CTs were reconstructed using the following parameters: 0.5- to 0.75-mm slice thickness, 0.3-mm slice increment, 160- to 250-mm field of view, 512 × 512 matrix, and a standard kernel. Optimal phase reconstruction was assessed by comparison of different phases, if available, and the phase with the least amount of coronary artery motion was chosen for analysis. Multiple phases were utilized for image interpretation if minimal coronary artery motion differed among the various arteries. All CTs were interpreted in an intention-to-diagnose fashion.
Independent level III–experienced readers blinded to clinical, ICA, and FFR results analyzed all of the CTs. Coronary CTA analysis was performed on dedicated 3-dimensional workstations (Ziosoft, Redwood City, California; Advantage AW Workstation, GE Healthcare, Milwaukee, Wisconsin). CTs were evaluated by an array of post-processing techniques, including axial, multiplanar reformat, maximum-intensity projection, and short-axis cross-sectional views. In each coronary artery segment, coronary atherosclerosis was defined as tissue structures ≥1 mm2 that existed either within the coronary artery lumen or adjacent to the coronary artery lumen that could be discriminated from surrounding pericardial tissue, epicardial fat, or the vessel lumen itself.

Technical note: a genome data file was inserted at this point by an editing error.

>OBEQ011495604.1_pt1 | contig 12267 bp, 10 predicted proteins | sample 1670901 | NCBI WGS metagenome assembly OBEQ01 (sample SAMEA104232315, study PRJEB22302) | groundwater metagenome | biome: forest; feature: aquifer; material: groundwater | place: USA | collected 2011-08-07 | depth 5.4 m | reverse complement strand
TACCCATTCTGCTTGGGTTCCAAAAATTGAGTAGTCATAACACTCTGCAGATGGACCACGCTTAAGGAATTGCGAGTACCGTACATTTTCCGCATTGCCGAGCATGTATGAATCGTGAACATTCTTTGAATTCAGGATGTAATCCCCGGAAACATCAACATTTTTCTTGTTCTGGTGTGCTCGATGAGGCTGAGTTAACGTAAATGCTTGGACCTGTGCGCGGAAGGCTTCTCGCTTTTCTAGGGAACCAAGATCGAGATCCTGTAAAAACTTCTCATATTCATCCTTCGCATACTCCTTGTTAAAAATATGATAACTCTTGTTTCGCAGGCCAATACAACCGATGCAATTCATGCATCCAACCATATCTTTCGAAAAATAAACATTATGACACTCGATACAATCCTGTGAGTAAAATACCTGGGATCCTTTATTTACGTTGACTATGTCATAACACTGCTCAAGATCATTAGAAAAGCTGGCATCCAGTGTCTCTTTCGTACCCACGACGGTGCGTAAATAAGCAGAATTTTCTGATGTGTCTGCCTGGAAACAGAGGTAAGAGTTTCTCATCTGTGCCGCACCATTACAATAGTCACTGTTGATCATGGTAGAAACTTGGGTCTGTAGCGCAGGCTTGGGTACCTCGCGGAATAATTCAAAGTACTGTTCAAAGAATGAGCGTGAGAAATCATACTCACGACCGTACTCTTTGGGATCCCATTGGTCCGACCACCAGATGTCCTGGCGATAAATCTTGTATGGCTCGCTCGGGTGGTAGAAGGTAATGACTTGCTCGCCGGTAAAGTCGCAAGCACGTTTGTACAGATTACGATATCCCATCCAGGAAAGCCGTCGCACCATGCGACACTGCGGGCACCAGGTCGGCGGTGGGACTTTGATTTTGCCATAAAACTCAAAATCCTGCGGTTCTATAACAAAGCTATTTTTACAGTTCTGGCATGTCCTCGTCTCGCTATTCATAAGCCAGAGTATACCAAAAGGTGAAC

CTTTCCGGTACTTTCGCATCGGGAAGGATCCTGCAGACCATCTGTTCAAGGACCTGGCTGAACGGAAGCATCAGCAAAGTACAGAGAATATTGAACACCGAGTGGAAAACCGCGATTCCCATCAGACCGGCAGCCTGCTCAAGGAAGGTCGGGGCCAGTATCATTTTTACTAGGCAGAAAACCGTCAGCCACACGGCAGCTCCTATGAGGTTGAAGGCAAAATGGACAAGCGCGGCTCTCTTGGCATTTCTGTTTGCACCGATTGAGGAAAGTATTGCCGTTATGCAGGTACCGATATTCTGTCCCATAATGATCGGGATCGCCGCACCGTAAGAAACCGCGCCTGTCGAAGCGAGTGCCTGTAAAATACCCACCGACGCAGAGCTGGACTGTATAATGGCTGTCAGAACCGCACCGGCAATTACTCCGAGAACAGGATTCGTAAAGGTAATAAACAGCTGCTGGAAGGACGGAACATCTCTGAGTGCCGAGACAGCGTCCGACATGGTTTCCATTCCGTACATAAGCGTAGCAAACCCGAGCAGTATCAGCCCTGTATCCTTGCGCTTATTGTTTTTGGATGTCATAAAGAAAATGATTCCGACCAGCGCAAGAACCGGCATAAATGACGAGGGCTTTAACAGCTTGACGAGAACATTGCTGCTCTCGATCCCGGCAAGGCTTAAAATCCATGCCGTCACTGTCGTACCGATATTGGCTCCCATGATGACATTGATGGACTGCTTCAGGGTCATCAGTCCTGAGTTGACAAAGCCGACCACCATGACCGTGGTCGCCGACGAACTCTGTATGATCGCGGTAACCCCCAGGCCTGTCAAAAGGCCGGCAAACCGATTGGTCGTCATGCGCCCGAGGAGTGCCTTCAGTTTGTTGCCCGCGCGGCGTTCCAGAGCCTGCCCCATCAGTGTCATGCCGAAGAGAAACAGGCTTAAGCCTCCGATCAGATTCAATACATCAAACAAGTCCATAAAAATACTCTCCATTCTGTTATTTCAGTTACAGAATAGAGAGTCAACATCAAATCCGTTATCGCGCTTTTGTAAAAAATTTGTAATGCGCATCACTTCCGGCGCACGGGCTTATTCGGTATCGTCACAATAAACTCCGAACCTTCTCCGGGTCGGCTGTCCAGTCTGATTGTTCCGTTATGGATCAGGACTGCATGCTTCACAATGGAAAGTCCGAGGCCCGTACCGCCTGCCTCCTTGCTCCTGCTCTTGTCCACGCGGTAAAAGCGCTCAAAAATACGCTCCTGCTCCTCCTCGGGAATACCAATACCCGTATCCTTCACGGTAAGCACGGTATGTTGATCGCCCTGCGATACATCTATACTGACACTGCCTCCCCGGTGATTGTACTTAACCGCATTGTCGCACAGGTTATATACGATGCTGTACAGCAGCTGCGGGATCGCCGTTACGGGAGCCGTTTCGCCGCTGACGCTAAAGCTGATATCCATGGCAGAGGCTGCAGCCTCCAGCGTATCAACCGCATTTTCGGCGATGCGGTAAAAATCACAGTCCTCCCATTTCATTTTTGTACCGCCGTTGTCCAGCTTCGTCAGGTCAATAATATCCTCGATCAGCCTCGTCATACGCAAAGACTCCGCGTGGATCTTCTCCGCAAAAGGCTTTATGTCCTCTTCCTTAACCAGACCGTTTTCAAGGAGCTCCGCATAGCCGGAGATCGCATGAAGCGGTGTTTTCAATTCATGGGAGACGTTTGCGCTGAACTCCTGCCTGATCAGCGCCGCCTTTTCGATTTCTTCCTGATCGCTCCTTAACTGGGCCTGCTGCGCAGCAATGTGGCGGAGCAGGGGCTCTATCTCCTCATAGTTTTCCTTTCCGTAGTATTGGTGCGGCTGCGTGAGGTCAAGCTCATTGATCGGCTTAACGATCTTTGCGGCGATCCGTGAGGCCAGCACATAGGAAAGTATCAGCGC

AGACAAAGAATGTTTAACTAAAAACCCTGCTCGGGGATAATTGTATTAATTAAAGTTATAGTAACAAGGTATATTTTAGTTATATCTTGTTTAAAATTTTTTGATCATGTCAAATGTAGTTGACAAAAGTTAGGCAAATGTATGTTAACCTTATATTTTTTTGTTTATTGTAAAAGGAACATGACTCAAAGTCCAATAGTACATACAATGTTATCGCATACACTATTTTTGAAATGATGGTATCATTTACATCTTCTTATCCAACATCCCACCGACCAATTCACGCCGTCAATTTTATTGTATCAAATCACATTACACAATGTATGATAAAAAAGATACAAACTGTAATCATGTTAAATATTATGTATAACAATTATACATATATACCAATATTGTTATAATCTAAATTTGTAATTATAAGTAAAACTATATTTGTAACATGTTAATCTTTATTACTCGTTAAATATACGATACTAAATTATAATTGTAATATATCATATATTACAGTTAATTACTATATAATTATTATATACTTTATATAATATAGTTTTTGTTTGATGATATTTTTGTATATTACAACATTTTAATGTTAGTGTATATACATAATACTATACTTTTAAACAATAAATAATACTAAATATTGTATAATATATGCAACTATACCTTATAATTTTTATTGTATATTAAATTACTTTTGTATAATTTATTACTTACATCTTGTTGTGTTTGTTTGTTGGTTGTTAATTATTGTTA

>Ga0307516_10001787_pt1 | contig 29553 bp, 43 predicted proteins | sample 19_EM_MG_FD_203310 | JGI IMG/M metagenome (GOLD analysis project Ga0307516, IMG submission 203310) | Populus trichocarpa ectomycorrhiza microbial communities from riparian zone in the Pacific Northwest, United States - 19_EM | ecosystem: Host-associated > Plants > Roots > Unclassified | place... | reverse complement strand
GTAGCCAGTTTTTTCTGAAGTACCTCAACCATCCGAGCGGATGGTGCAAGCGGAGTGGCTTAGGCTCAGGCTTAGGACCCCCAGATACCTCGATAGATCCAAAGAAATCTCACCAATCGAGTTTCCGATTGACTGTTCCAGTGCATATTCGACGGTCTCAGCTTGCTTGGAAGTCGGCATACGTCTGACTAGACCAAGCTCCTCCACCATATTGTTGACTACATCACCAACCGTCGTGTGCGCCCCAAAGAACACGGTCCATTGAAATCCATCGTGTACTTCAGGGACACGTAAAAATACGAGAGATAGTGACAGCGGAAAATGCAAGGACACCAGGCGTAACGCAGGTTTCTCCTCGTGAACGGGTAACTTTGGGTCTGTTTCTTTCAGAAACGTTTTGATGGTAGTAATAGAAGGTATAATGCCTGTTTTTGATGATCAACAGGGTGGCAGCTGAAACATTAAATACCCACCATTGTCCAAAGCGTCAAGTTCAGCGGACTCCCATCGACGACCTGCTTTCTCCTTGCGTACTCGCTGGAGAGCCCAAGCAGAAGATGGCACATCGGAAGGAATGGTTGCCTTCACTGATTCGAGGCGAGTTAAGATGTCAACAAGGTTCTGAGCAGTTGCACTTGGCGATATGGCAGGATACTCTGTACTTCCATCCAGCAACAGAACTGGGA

Coronary arteries and branches were categorized into 1 of 4 vascular territories: left main coronary artery, left anterior descending coronary artery, left circumflex coronary artery (LCX), and right coronary artery (RCA); diagonal branches, obtuse marginal branches, and posterolateral branches were considered as part of the left anterior descending coronary artery, LCX, and RCA systems, respectively. The posterior descending artery was considered as part of the RCA or LCX system, depending upon the coronary artery dominance.